By Animal Behaviorist Diane Anderson
If you have children or work for the school system, you know what the month of August means: back to school. Not only does this event change your daily routine significantly, but it can also cause behavior issues in your pet.
Pets, both dogs and cats thrive on routine. Have you ever slept in past your pets’ breakfast time or tried to skip a daily walk? They have amazing internal clocks and are resistant to change. Try your best to keep important activities (bed time, feeding time, exercise, potty and play time) on or close to the same schedule they’ve been on over the summer.
Make time for your pet. With all the running around that comes with a new school year, your pet may begin to feel neglected. Set some time aside for them every day. Include your pet in as many activities as possible. Can your dog ride with you to pick up the kids from school or attend their soccer practice?
If behavior problems do arise in your pets you can follow these steps to set everything right.
For cats, make them a safe room. Cats do not like change, so make this safe room a place that looks and smells the same every day. Place their bed, food, water and litter in the room. Visit them, but do not let them out for up to two weeks, or as needed for their behavior to return to normal. When they are ready, let them decide when to leave the room, by leaving the door cracked for them. Gradually move their ‘belongings’ back into the house.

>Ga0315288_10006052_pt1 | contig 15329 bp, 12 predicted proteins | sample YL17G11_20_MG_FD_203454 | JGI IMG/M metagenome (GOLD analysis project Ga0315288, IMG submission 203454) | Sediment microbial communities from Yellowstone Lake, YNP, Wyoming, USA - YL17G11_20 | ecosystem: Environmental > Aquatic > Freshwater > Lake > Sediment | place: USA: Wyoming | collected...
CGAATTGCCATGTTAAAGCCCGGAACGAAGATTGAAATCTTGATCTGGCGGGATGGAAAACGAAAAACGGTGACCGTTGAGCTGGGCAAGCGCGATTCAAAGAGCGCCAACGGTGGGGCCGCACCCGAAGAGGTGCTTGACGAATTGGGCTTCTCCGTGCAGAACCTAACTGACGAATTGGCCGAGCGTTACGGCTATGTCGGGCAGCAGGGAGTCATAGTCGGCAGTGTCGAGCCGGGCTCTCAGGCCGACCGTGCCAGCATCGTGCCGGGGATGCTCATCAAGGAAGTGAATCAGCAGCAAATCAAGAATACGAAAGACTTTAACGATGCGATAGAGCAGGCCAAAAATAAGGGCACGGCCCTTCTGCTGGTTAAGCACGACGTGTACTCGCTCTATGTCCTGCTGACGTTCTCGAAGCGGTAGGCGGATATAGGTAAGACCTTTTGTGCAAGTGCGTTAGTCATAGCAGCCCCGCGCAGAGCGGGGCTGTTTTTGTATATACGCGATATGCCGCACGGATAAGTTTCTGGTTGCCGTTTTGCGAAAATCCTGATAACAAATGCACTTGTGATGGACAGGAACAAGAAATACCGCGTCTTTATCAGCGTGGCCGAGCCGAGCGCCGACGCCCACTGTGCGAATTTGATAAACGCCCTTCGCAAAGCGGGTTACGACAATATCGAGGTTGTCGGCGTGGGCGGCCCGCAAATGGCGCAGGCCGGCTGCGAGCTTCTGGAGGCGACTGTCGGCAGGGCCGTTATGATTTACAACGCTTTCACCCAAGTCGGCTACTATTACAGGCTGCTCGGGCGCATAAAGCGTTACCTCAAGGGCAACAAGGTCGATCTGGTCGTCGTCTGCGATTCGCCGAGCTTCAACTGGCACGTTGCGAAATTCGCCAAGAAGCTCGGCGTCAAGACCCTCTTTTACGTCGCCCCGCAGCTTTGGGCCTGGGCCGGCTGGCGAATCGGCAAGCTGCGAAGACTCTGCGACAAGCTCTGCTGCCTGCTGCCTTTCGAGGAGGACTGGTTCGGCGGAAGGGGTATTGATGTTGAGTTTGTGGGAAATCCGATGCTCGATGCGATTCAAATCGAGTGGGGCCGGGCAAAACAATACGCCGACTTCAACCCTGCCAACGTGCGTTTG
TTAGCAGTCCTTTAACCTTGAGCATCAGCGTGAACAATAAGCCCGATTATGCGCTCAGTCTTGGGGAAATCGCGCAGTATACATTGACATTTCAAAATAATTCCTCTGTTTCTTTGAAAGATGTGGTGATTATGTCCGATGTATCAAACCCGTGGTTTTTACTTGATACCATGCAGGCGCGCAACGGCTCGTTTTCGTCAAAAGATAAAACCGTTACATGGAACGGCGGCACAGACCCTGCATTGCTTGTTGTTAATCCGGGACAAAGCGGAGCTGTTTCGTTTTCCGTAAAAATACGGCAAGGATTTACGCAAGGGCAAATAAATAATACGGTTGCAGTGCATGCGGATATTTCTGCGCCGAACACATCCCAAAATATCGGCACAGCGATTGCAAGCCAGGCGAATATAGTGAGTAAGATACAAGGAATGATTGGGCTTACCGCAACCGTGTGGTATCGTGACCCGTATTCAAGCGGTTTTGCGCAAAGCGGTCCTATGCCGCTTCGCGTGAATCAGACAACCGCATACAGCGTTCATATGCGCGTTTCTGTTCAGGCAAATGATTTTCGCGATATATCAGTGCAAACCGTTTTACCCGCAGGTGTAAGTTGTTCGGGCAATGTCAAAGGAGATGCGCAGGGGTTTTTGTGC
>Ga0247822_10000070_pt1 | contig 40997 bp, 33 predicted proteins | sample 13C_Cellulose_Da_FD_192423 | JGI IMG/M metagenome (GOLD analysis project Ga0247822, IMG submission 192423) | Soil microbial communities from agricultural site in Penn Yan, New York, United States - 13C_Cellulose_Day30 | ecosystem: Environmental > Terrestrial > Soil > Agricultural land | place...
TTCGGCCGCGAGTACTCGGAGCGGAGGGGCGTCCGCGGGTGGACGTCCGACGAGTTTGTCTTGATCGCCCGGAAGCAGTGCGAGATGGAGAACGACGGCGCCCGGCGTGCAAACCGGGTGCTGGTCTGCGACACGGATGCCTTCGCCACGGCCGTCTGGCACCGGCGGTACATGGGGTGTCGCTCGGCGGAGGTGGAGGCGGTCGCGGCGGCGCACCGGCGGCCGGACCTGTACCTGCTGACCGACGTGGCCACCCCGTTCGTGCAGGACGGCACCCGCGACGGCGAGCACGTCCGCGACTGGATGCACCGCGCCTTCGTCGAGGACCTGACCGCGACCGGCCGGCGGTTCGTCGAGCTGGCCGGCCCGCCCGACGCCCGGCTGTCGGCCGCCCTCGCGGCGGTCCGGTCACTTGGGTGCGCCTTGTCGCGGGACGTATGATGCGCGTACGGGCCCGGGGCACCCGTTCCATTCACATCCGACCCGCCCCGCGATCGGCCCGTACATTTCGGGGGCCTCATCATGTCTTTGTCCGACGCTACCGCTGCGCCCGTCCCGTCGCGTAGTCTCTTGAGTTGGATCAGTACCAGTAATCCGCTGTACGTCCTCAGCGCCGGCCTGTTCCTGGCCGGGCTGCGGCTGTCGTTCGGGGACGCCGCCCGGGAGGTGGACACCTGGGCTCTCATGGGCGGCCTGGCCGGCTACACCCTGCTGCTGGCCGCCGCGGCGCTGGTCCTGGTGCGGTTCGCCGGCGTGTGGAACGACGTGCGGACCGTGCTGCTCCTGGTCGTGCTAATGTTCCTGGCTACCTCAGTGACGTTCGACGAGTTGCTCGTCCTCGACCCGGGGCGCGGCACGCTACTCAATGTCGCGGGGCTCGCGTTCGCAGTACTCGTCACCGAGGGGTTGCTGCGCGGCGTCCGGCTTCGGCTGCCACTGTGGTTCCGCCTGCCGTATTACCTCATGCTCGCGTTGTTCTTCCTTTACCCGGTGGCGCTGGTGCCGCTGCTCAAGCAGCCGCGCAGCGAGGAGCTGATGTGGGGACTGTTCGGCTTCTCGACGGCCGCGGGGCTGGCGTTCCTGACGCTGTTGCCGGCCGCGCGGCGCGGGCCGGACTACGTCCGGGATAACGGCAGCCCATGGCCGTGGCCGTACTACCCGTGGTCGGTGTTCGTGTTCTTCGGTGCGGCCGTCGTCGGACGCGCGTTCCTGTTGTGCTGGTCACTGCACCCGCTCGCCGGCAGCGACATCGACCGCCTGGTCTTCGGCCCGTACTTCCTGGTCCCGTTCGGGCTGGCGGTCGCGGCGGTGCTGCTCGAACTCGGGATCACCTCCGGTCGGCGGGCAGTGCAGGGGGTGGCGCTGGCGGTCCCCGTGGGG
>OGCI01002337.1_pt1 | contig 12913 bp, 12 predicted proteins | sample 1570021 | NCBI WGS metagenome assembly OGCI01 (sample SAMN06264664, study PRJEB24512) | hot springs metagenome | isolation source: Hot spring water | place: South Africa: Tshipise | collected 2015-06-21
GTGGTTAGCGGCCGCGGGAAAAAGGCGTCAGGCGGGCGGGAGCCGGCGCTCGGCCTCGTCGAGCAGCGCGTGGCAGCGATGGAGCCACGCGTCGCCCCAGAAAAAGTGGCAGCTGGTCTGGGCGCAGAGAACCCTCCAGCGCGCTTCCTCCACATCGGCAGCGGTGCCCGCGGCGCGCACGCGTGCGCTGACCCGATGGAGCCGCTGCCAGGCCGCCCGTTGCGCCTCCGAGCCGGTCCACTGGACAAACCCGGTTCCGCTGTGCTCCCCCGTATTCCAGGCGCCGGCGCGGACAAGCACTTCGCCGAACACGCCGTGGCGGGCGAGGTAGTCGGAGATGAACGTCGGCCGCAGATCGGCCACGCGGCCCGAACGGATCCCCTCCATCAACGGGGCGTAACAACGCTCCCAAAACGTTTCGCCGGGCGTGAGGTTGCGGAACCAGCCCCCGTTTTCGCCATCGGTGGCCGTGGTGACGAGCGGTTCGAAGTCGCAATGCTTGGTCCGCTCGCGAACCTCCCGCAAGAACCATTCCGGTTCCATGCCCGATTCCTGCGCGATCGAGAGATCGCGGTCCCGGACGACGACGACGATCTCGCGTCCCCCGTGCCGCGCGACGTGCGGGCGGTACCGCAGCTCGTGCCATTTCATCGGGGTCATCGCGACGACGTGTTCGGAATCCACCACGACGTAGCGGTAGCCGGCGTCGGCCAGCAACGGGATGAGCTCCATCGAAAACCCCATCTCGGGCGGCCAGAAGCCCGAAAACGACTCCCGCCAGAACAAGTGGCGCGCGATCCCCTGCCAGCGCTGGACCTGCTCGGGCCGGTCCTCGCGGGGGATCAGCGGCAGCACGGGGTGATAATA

Dogs tend to suffer from separation anxiety. During the summer they most likely receive more attention and get accustomed to company during the day. All of a sudden they find themselves alone for hours on end and begin to dread you leaving them. To fix this issue we use simple desensitization.
Your dog begins to experience stress as soon as you start your ‘getting ready routine.’ Doing things like putting on your shoes, grabbing your keys, wallet or purse etc. To help your dog get through this you will want to stage your exit. Go through your routine, then just when you would normally head for the door, set everything back down and have a seat. Repeat this until your dog no longer shows signs of stress.
Next, add stepping out the door for 5 seconds, then come right back in, set your things down and have a seat. Repeat this gradually adding time as your dog shows you he is ready. Your goal is to work up to 20 minutes. If your dog is going to exhibit sings of separation anxiety he will most likely do so in the first 20 minutes. Activities such as baking or chewing relieve stress in the dog and take place directly after you leave. If your dog can make it 20 minutes, odds are he can make it until you return.
For more advice on behavior issues, visit our online behavior library.